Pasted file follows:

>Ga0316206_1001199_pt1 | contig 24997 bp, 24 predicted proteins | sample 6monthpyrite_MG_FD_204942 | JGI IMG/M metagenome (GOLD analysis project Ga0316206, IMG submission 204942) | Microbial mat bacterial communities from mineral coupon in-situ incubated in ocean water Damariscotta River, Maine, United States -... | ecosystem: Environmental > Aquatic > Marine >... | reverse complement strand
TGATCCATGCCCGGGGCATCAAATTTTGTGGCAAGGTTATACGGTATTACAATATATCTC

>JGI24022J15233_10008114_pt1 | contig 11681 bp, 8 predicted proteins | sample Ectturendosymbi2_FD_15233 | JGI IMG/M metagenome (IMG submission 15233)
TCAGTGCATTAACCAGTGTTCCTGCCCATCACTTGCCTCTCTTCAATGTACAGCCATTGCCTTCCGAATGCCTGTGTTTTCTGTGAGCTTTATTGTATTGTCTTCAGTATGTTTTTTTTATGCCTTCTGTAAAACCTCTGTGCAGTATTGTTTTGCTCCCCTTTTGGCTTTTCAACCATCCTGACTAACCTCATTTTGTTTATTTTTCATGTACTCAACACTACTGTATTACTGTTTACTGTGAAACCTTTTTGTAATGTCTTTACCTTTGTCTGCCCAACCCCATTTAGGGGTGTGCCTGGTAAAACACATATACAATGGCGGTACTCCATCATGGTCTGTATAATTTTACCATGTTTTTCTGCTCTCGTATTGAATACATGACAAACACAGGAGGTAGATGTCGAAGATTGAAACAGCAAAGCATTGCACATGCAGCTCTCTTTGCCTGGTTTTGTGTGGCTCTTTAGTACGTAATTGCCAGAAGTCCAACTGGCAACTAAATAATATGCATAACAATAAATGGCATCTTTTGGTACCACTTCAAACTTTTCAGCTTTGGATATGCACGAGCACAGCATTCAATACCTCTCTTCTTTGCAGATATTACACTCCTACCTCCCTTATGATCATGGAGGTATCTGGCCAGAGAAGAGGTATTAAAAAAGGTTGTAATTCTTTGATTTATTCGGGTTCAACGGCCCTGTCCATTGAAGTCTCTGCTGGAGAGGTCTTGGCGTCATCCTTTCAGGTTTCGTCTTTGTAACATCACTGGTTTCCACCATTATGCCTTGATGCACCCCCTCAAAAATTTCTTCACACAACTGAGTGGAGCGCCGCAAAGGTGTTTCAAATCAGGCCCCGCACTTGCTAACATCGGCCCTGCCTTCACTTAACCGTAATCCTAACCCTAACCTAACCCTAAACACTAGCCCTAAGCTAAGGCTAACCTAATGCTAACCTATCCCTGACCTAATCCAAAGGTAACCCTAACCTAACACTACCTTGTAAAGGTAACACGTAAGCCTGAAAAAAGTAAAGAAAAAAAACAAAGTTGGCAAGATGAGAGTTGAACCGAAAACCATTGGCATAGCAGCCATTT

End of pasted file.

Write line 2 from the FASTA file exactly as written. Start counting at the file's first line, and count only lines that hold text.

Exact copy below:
TGATCCATGCCCGGGGCATCAAATTTTGTGGCAAGGTTATACGGTATTACAATATATCTC